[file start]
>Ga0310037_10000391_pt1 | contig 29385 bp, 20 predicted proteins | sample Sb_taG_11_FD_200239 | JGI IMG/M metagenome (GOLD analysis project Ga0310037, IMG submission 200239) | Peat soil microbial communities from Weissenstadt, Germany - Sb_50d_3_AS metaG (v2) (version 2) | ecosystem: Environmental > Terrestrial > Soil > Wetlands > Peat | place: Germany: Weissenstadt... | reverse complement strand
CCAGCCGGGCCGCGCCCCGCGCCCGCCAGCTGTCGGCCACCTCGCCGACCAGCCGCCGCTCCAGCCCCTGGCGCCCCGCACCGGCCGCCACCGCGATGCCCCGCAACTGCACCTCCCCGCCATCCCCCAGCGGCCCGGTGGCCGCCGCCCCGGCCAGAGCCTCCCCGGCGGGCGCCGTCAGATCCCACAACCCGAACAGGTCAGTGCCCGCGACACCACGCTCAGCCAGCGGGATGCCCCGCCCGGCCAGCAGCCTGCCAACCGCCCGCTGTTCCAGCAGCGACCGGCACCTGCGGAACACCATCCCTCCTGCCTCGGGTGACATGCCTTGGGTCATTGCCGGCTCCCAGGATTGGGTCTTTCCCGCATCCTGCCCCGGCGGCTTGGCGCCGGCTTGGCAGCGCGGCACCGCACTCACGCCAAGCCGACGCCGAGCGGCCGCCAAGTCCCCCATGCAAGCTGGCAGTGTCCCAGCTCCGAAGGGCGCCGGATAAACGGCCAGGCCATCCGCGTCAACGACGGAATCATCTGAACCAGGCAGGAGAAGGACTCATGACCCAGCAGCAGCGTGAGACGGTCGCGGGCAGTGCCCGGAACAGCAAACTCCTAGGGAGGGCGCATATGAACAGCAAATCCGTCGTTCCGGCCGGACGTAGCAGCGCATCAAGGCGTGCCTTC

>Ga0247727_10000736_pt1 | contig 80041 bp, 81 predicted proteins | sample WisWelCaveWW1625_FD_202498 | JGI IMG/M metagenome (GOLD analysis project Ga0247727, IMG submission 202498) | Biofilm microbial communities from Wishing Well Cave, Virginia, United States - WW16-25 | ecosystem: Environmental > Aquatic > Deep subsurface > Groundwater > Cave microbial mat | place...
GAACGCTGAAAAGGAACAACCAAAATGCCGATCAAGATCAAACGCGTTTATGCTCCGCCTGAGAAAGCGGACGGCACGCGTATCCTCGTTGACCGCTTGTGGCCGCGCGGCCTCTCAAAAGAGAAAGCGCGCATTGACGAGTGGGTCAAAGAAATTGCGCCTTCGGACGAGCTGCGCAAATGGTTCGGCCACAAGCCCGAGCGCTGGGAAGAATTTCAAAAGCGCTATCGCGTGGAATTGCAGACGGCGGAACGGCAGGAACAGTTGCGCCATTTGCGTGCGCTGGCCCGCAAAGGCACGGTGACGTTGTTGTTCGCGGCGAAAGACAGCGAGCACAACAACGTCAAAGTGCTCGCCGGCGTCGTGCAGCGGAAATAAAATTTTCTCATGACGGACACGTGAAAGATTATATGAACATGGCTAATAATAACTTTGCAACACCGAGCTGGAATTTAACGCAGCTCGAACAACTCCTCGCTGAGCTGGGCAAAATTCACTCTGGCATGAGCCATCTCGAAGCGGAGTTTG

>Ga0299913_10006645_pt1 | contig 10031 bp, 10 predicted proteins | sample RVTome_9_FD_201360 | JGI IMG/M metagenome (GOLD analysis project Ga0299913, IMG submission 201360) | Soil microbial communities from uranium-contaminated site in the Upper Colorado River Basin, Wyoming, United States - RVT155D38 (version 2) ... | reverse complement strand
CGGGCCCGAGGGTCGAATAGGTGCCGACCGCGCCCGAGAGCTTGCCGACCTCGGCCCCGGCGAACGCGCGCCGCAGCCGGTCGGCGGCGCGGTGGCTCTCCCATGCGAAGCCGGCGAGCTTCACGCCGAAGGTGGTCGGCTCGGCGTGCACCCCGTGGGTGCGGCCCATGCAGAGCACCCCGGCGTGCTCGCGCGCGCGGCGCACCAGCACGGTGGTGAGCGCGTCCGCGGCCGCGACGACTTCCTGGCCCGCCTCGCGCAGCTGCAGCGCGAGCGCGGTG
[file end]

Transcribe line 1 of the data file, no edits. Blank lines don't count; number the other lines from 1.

>Ga0310037_10000391_pt1 | contig 29385 bp, 20 predicted proteins | sample Sb_taG_11_FD_200239 | JGI IMG/M metagenome (GOLD analysis project Ga0310037, IMG submission 200239) | Peat soil microbial communities from Weissenstadt, Germany - Sb_50d_3_AS metaG (v2) (version 2) | ecosystem: Environmental > Terrestrial > Soil > Wetlands > Peat | place: Germany: Weissenstadt... | reverse complement strand